Abundant thinking about scarcity

If a pandemic were to strike Baltimore, how would hospitals and public health officials fairly allocate scarce resources such as vaccines and ventilators? This isn't a completely hypothetical inquiry: One need only look back to 2009. H1N1, "swine" flu, had spread so quickly that President Obama declared a nationwide state of emergency, yet barely half of the expected 40 million doses of vaccine had shipped from manufacturers. That stressed the health care system up and down the line; at Johns Hopkins people showed up seeking the vaccine only to be told a triage system had been put in place placing pregnant women, toddlers, and health care workers in high-risk situations, and people with compromised immunity at the top of the list.

Fortunately H1N1 didn't become so virulent and potent as to cause a panic or overwhelm the hospital and security. But it did leave university faculty such as Ruth Faden thinking about the next inevitable pandemic and how, by doing serious advance work, the public could have increased confidence in who would get immediate care—and who would have to wait.

"[The H1N1] shortage left us with the clear realization that, rather than make difficult decisions under intense pressure," says Faden, "we should be doing that kind of planning work now, when we have time to consult with the people who would be affected by whatever policies we adopted. We needed to get the community's perspective on how they think difficult ethical issues should be handled."

Faden and colleague Lee Daugherty, a pulmonologist, have focused on the availability of ventilators, which are critical for flu victims who have gone into respiratory distress. There are just over 60,000 full-feature ventilators available for a nationwide crisis, far too few "by orders of magnitude," says Daugherty.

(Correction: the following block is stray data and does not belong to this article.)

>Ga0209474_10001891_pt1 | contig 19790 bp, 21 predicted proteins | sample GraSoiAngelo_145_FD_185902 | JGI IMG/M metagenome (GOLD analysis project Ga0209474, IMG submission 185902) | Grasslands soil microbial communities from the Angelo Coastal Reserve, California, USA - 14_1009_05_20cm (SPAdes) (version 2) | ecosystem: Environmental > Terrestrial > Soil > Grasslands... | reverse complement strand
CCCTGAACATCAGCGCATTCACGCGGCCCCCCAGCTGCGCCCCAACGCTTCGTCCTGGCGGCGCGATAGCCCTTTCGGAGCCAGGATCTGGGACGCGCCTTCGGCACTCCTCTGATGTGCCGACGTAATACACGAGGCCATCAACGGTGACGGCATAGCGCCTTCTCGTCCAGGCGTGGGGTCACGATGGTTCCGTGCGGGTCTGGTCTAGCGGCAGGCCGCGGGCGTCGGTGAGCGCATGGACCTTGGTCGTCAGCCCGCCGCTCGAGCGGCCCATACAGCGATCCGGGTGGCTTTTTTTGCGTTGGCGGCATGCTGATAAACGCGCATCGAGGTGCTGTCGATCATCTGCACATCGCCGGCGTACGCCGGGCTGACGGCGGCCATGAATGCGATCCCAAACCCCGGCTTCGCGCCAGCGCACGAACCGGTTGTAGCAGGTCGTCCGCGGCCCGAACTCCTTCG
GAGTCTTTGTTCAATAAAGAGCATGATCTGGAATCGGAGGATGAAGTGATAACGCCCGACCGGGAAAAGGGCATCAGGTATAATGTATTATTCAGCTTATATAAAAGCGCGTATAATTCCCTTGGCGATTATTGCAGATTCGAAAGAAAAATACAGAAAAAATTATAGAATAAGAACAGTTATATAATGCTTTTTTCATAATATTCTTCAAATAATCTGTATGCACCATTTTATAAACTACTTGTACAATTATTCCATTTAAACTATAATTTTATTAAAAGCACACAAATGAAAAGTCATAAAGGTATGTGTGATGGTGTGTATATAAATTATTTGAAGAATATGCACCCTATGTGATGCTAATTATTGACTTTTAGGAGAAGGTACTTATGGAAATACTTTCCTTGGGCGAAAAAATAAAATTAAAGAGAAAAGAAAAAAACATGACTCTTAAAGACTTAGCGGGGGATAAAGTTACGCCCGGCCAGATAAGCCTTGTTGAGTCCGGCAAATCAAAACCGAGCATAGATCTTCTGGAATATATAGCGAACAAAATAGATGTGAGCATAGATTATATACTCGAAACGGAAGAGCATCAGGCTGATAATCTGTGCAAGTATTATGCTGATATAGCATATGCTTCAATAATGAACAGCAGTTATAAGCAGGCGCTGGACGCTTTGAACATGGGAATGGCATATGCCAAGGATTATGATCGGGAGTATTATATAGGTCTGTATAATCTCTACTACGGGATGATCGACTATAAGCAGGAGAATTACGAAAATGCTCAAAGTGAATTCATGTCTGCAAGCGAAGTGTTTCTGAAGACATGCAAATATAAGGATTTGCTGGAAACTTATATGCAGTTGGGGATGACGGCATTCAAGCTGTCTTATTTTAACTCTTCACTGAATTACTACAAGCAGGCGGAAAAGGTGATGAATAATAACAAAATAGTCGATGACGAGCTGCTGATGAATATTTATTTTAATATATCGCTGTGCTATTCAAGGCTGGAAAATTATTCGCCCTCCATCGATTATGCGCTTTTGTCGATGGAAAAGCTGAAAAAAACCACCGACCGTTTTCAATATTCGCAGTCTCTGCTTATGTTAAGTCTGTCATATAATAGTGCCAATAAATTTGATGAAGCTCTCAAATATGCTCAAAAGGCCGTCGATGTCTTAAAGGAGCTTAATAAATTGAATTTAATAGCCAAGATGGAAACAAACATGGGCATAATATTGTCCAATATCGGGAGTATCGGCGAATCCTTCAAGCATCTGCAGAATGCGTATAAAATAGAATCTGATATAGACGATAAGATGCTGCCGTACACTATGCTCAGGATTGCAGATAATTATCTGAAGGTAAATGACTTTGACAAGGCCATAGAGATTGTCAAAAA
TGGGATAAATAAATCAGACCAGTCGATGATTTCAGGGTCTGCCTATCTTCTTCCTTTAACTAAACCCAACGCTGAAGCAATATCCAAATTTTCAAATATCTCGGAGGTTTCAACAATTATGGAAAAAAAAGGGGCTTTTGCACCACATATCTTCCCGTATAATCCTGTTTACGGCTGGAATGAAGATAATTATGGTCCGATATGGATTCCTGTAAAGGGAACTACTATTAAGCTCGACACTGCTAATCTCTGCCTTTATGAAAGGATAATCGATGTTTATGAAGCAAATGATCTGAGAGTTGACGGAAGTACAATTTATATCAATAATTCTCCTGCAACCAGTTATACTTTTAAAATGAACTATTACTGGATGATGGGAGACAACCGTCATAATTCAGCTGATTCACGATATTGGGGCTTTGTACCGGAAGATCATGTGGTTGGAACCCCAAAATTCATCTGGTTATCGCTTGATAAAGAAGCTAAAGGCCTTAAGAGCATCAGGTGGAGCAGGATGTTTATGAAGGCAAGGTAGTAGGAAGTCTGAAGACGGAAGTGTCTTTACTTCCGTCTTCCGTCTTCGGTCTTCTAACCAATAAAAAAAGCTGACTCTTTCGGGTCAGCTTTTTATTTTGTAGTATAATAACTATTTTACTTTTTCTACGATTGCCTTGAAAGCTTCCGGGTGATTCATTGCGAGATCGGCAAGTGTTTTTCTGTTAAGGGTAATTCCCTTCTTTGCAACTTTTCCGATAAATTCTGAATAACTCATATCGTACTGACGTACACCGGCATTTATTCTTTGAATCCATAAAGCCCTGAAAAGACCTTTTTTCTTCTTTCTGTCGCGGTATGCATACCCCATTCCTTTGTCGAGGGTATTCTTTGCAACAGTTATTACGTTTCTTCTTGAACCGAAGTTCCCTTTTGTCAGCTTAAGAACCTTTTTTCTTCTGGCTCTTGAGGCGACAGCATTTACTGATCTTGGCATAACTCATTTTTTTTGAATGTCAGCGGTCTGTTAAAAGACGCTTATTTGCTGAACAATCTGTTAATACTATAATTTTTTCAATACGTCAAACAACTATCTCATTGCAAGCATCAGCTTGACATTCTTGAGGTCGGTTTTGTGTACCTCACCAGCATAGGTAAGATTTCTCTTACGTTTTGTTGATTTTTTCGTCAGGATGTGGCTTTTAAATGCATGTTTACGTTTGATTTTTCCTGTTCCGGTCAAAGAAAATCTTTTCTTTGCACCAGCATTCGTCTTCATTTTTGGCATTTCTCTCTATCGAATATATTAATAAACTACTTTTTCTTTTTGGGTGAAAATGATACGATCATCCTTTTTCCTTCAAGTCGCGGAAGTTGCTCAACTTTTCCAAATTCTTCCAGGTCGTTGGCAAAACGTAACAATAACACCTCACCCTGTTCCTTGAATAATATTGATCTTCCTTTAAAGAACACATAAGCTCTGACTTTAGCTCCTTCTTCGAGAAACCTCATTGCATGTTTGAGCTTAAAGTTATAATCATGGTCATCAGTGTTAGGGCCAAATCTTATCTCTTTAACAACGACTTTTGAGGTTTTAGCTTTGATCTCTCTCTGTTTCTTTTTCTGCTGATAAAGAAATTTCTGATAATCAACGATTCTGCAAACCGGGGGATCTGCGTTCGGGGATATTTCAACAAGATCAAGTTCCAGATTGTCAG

In a collaboration led by Daugherty, researchers from the Berman Institute of Bioethics, the School of Medicine's Division of Pulmonary and Critical Care Medicine, the Program for Deliberative Democracy at Carnegie Mellon, and others began crafting key ethical concepts for public consumption and debate. These include the intriguing "Fair Innings" principle for allocating health resources. Taken originally from baseball's ancestor sport, cricket, the metaphor is that everyone deserves a certain number of turns at bat in life, and if you're in the bottom of your proverbial ninth inning while someone else is just getting their first ups, well, as a society, we owe them a shot at quite a few more at bats.

All told, seven community meetings throughout Maryland are set to discuss the ethics of ventilator allocation. Two have already taken place, and what's impressed Daugherty and Faden is the ability of people from all walks of life, regardless of their educational background, to grasp complicated moral principles and ask informed, insightful questions that further the debate. Faden sees this public give-and-take with decision makers as being far more effective—and ultimately yielding far more meaningful dialogue—than "if we just commissioned a telephone poll that called 1,000 Marylanders and asked, 'If there aren't enough ventilators to go around in a pandemic, which of the following ethical principles would you choose to decide who gets one?' How much confidence would you have that these people knew anything about the choice they made? Why would they have even given it any thought previous to the question?"

Faden's hope, which really is a deep faith in the human condition, is that these kinds of planning forums are the best way to keep pandemics manageable given the reality of scarce resources. The difference, in that heat of the moment, between panic and restraint could well be razor-thin, "so we need to think ahead and in consultation with the public about principles that make good ethical sense to everybody whose lives could be saved . . . or lost."